Two new dedicated rail training centres have opened in the north of England as the industry continues to create more regional facilities to develop local talent.
In the North East, Newcastle College has opened the Rail Academy – the first of its kind in the country.
Developed with backing from the National Skills Academy for Railway Engineering (NSARE) and Network Rail, the academy will be open to all age groups, including young people looking to develop a career in the rail sector, those wanting to change career and employers who need to up-skill their existing work force or simply recruit for future growth.
The academy features an indoor and outdoor OLE, fully operating and interlocked S&C and S&T equipment, multiple P-way set-ups, electronic
and PLC testing and monitoring equipment, a signalling workshop and a mechanical workshop.
Learners will be able to complete a range of industry standard courses in disciplines such as signalling, small tools and safety critical roles. The academy also offers full-time diplomas in rail engineering and is currently developing bespoke HNC courses with industry partners.
New era in training
Marc McPake, head of the rail academy, said, ‘The opening of the rail academy signifies the start of a new era in training for the next generation of rail engineers. I believe that what we have here is unique. We are helping to develop the skills that are needed by industry today, but also creating a pipeline of skilled people with the knowledge of the state-of-the-art equipment that we will see in the rail industry in the future.
‘The government is investing millions in our rail infrastructure, and we are seeing massive innovations in rail engineering that must be underpinned by high level skills and training. We know that there is a huge demand for skilled workers and we must use this opportunity to inspire the next generation of rail engineers as well as support employers to develop their existing workforce.’
In Doncaster, the Rail Electrification Alliance (REAL) has opened an OLE training centre. The facility, like Newcastle College’s academy, has been established in response to concerns about the future lack of skills in a number of critical rail disciplines.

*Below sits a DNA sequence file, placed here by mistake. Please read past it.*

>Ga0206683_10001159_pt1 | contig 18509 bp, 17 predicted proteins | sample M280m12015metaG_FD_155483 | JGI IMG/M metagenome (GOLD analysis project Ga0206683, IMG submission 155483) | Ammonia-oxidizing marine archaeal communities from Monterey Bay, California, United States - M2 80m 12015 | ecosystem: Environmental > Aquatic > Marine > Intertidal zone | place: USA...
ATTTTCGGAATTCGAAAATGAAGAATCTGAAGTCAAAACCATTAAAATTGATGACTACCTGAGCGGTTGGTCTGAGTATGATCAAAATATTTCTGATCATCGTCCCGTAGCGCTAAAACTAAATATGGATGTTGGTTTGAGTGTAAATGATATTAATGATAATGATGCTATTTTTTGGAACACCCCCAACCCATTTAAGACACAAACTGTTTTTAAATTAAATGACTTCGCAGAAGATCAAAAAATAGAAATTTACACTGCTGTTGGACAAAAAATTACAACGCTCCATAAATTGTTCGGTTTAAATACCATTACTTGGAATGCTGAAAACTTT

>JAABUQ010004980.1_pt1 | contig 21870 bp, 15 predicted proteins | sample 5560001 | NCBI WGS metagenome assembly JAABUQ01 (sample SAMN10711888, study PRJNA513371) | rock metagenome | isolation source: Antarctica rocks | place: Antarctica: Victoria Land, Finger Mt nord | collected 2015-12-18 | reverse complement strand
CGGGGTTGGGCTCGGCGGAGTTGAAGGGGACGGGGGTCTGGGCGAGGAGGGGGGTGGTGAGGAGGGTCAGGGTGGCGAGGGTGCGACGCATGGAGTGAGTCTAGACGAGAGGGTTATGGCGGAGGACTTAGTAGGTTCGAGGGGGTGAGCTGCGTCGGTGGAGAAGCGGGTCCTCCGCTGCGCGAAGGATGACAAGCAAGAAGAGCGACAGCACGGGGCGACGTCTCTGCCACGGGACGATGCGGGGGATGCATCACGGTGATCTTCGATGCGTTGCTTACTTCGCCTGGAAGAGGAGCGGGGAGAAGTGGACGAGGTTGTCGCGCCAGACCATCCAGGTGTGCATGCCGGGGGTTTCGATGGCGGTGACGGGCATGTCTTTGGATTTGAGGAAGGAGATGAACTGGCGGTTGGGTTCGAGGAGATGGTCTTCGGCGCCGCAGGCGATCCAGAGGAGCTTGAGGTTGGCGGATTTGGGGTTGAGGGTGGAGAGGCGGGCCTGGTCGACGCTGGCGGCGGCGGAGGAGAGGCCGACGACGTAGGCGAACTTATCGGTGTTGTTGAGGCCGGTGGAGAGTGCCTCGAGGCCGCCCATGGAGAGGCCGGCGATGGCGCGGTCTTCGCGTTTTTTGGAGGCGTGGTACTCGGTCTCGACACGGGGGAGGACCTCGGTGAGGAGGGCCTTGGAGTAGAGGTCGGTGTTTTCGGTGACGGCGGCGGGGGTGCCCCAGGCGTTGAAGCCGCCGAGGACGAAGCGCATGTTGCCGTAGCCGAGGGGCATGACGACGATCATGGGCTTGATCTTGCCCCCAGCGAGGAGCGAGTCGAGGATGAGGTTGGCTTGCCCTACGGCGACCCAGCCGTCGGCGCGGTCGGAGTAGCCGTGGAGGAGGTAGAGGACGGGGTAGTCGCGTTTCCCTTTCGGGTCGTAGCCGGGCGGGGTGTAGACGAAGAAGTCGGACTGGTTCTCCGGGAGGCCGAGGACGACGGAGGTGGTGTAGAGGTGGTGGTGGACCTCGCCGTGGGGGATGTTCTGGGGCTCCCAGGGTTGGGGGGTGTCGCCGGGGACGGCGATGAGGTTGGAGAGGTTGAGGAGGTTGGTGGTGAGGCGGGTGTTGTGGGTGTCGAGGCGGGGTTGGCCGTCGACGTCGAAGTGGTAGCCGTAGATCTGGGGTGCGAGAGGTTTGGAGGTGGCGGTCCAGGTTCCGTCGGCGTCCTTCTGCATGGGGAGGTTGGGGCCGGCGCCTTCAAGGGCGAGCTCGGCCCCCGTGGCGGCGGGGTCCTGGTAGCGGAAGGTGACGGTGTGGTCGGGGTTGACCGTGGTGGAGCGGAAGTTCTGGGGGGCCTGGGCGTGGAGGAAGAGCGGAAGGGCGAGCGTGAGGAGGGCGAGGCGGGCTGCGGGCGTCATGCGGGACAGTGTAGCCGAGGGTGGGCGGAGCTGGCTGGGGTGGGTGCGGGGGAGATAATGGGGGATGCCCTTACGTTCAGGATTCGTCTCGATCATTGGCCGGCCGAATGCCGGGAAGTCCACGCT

REAL is a partnership between VolkerRail, J Murphy & Sons, Network Rail and Siemens. The new OLE training centre provides in-house Sentinel and OLEC training. Within the facility, there are two 20-metre long OLE spans, as well as signalling, point heaters and ballasted track for electrical and mechanical courses. VolkerRail and REAL are currently developing 60 OLE trainees, eight apprentices and four ex-forces conversion engineers.
Since its first intake, the centre has trained 66 linesmen and engineering staff to either OLEC level 1, OLEC level 2 or OLEC level 3. Many of these are now working on some the highest profile projects underway in the UK at the moment, including the East Coast Main Line power supply upgrade and the Staffordshire Alliance.
Speaking at the opening, Ros Jones, Mayor of Doncaster, said, ‘This superb facility will play a vital role helping to supply the skilled workforce that our railway industry needs. We are passionate about Doncaster’s proud railway heritage and our role in the future of the industry, so I am delighted that VolkerRail and REAL have chosen to make this investment in our town.
‘The centre will also complement the new National High Speed Rail College being built in Doncaster, strengthening the contribution that the borough is making towards the delivery of a first class railway network.
’Steve Cocliff, managing director of VolkerRail said, ‘I firmly believe that through the training delivered at this new facility, we will meet the industry’s delivery challenges. In support of the rail industry, we will create a sustainable, skilled and motivated workforce to help overcome the current chronic skills shortage.’